• Remove mail promptly from your mailbox each day. If you plan to be out of town for an extended period of time, ask the Post Office to hold your mail until you return
  • Check your FREE credit report annually to ensure all information is accurate and that there is no incorrect information present


Phishing scams are generally “spoofed” emails and fraudulent web sites that often contain stolen images from trusted sources to make it appear they’re being sent by someone (or organization) you already know. These emails then ask you to provide or “verify” your personal, private information (passwords, credit card numbers, account numbers, etc…). Phishing solicitations for personal information can also take place over the telephone. If you are contacted in this manner, get the caller’s name and phone number. Then, call the number of your financial institution, credit card company, etc… (whoever the caller claims they’re representing), and ask if that person is actually employed there. Do not use the phone number provided by the caller.

To avoid phishing, be cautious when using the Internet and when responding to telephone solicitations:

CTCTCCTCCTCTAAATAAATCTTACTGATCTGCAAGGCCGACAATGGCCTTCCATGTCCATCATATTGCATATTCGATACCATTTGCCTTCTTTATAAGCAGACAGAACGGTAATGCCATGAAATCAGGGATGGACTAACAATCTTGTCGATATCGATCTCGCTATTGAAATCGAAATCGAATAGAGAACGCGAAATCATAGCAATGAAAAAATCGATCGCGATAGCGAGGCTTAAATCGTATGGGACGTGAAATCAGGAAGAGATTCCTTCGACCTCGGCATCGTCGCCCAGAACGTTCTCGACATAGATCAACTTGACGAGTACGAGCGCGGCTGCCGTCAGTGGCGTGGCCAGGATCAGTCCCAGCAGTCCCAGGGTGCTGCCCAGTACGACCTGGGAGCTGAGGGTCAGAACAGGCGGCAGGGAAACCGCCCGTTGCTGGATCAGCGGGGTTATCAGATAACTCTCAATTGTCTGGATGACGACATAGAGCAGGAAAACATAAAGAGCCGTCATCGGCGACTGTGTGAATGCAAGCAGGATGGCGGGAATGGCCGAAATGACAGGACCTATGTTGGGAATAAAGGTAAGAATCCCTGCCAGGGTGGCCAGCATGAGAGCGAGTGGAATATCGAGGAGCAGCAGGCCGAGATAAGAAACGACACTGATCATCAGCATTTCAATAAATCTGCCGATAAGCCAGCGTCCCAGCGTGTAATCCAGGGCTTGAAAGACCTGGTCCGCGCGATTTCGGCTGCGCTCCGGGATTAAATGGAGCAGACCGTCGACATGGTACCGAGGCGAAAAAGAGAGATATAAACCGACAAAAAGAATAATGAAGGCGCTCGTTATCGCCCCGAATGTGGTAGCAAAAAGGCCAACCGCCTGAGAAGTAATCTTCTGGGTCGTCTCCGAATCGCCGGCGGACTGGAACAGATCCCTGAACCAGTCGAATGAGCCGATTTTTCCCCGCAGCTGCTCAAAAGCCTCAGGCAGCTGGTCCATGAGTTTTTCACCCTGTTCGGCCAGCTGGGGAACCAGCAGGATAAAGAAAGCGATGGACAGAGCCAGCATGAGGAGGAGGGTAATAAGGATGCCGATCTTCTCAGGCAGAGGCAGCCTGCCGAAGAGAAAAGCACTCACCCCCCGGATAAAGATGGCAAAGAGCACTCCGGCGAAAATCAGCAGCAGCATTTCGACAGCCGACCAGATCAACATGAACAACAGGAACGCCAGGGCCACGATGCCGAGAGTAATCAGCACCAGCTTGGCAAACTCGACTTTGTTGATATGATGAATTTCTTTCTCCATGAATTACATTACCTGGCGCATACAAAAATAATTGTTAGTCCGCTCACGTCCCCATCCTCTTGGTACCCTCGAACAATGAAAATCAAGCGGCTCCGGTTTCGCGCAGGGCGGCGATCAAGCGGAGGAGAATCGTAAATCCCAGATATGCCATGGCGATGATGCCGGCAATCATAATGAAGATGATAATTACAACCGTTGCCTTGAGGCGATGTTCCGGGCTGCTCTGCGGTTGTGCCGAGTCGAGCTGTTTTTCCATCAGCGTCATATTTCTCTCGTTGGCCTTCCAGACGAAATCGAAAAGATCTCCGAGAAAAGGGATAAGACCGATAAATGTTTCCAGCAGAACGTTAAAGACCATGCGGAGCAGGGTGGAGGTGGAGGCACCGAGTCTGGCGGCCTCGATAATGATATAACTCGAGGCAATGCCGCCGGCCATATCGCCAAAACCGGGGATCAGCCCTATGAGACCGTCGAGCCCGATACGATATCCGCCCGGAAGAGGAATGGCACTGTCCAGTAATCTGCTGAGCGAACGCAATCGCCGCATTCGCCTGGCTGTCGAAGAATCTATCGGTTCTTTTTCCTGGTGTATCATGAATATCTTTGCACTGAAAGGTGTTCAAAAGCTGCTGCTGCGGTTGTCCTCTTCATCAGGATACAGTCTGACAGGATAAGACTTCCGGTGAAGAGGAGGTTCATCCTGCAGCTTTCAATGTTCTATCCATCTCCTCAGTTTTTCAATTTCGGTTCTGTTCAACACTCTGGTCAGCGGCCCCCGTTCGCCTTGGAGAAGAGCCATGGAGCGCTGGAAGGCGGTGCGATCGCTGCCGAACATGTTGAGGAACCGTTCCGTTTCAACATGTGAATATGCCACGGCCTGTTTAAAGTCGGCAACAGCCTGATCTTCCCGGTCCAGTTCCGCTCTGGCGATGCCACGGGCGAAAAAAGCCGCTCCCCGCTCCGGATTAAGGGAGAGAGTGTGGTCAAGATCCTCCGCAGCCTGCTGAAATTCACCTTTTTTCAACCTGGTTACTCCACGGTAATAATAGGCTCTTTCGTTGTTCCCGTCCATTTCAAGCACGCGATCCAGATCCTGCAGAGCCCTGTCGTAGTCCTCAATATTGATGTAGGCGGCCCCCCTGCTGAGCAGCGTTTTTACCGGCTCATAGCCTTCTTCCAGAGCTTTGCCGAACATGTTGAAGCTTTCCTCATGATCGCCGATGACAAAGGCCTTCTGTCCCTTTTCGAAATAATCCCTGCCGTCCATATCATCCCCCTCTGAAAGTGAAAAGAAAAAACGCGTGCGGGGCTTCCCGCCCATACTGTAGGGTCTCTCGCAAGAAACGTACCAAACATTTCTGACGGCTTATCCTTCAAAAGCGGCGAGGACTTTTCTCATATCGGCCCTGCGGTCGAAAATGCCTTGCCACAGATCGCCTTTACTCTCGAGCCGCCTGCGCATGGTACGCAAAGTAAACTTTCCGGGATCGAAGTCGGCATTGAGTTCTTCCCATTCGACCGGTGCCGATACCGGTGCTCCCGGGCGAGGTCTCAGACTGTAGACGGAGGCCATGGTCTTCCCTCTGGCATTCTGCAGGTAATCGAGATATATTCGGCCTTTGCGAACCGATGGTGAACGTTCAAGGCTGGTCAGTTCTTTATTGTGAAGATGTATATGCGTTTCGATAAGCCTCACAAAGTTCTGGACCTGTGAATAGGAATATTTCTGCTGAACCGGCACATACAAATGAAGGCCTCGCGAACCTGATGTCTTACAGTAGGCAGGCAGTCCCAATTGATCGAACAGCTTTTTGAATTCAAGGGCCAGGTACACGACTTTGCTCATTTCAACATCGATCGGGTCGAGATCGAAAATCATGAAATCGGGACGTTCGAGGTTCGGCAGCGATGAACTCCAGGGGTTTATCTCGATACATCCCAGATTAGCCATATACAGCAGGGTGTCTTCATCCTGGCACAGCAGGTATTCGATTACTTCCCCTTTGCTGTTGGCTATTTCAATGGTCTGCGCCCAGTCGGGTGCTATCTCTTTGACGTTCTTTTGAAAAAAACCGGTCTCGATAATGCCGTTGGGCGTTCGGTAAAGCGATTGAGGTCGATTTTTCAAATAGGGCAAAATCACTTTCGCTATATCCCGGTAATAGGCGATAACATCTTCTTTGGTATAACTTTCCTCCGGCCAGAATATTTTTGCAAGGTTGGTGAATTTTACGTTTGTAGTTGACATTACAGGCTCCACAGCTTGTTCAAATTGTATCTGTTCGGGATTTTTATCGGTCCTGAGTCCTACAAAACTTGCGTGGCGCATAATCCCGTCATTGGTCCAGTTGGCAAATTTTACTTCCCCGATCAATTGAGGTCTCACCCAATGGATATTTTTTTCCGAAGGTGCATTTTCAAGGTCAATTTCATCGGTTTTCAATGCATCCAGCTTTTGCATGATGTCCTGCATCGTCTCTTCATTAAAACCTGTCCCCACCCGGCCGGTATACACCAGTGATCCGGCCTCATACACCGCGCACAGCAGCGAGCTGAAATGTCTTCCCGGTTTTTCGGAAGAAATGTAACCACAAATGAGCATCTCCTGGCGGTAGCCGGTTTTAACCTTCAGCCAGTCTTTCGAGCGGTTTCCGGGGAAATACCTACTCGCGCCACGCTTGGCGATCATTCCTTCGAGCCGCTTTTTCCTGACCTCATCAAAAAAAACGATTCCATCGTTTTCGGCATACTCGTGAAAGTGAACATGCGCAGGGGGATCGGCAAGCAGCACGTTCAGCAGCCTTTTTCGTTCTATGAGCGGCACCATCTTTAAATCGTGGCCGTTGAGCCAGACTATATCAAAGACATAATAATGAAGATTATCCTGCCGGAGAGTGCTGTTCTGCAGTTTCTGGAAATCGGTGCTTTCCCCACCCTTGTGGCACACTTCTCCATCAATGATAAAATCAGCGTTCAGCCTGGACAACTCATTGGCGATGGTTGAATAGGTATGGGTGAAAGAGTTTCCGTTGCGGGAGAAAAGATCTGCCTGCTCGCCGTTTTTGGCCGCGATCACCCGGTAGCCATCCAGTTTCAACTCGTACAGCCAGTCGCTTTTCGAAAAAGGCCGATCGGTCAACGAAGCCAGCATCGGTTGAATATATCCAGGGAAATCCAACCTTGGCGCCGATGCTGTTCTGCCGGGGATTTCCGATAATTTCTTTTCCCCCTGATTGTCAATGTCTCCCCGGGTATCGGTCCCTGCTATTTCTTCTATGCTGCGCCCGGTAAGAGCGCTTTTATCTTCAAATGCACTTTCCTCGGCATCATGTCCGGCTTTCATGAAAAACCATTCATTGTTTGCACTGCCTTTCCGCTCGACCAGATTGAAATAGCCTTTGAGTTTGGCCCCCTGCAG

• Be suspicious of any email that is marked urgent request and asks for personal information
  • If you are not sure if an email is authentic, do not click on the links contained in the email
  • NEVER fill-out emailed forms that request personal information
  • Double check that web sites you are submitting your credit card or personal information through are secure. Look for https:// to appear in front of the address you are using in your browser bar
  • Review your statements regularly to make sure there are no irregularities
  • Be suspicious of emails that claim to be from your financial institution (if they request information from you)
  • Install a firewall, as well as an anti-spyware, program on your computer
  • Update your browser with security patches regularly
  • To report phishing emails you have received, forward them to the Federal Trade Commission and the Internet Fraud Complaint Center of the Federal Bureau of Investigation


Skimming is the act of capturing magnetic information from a credit or debit card and then using it for fraudulent purposes. Skimming can be performed either with a handheld device or a magnetic reader attached to a credit or debit card portal.

To help prevent your card from being skimmed:

    • If an ATM or credit card machine looks tampered with, try to find an alternative machine
    • Protect your PIN number with your body when you enter it into an ATM or credit machine
    • If a waiter or store clerk must take your card in order to charge it, try to keep the person in sight as they do so